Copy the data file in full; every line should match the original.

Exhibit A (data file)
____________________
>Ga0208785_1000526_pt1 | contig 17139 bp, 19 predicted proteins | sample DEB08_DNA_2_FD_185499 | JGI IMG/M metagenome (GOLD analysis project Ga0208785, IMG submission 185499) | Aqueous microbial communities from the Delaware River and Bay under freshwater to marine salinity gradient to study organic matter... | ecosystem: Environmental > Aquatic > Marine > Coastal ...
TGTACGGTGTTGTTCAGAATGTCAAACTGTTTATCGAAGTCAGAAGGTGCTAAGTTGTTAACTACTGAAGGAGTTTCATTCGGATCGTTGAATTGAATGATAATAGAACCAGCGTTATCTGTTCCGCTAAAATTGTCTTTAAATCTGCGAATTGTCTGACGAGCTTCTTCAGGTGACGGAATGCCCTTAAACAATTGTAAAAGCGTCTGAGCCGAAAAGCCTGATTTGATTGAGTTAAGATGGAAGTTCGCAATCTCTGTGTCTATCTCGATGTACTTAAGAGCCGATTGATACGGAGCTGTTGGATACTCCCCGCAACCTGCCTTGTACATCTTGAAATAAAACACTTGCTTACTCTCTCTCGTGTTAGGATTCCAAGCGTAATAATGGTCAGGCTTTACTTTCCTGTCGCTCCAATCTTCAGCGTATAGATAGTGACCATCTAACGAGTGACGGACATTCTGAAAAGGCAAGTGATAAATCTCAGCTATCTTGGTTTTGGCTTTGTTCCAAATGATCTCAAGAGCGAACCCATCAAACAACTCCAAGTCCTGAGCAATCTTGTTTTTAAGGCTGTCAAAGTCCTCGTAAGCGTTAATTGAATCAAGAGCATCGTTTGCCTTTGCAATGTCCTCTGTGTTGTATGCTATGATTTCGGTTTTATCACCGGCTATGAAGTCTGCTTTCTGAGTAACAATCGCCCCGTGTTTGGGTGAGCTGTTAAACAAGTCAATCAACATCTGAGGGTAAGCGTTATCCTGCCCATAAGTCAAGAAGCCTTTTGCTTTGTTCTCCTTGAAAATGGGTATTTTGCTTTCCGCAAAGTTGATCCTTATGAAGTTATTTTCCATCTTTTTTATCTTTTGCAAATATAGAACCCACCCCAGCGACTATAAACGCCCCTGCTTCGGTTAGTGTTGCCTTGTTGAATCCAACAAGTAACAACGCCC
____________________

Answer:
>Ga0208785_1000526_pt1 | contig 17139 bp, 19 predicted proteins | sample DEB08_DNA_2_FD_185499 | JGI IMG/M metagenome (GOLD analysis project Ga0208785, IMG submission 185499) | Aqueous microbial communities from the Delaware River and Bay under freshwater to marine salinity gradient to study organic matter... | ecosystem: Environmental > Aquatic > Marine > Coastal ...
TGTACGGTGTTGTTCAGAATGTCAAACTGTTTATCGAAGTCAGAAGGTGCTAAGTTGTTAACTACTGAAGGAGTTTCATTCGGATCGTTGAATTGAATGATAATAGAACCAGCGTTATCTGTTCCGCTAAAATTGTCTTTAAATCTGCGAATTGTCTGACGAGCTTCTTCAGGTGACGGAATGCCCTTAAACAATTGTAAAAGCGTCTGAGCCGAAAAGCCTGATTTGATTGAGTTAAGATGGAAGTTCGCAATCTCTGTGTCTATCTCGATGTACTTAAGAGCCGATTGATACGGAGCTGTTGGATACTCCCCGCAACCTGCCTTGTACATCTTGAAATAAAACACTTGCTTACTCTCTCTCGTGTTAGGATTCCAAGCGTAATAATGGTCAGGCTTTACTTTCCTGTCGCTCCAATCTTCAGCGTATAGATAGTGACCATCTAACGAGTGACGGACATTCTGAAAAGGCAAGTGATAAATCTCAGCTATCTTGGTTTTGGCTTTGTTCCAAATGATCTCAAGAGCGAACCCATCAAACAACTCCAAGTCCTGAGCAATCTTGTTTTTAAGGCTGTCAAAGTCCTCGTAAGCGTTAATTGAATCAAGAGCATCGTTTGCCTTTGCAATGTCCTCTGTGTTGTATGCTATGATTTCGGTTTTATCACCGGCTATGAAGTCTGCTTTCTGAGTAACAATCGCCCCGTGTTTGGGTGAGCTGTTAAACAAGTCAATCAACATCTGAGGGTAAGCGTTATCCTGCCCATAAGTCAAGAAGCCTTTTGCTTTGTTCTCCTTGAAAATGGGTATTTTGCTTTCCGCAAAGTTGATCCTTATGAAGTTATTTTCCATCTTTTTTATCTTTTGCAAATATAGAACCCACCCCAGCGACTATAAACGCCCCTGCTTCGGTTAGTGTTGCCTTGTTGAATCCAACAAGTAACAACGCCC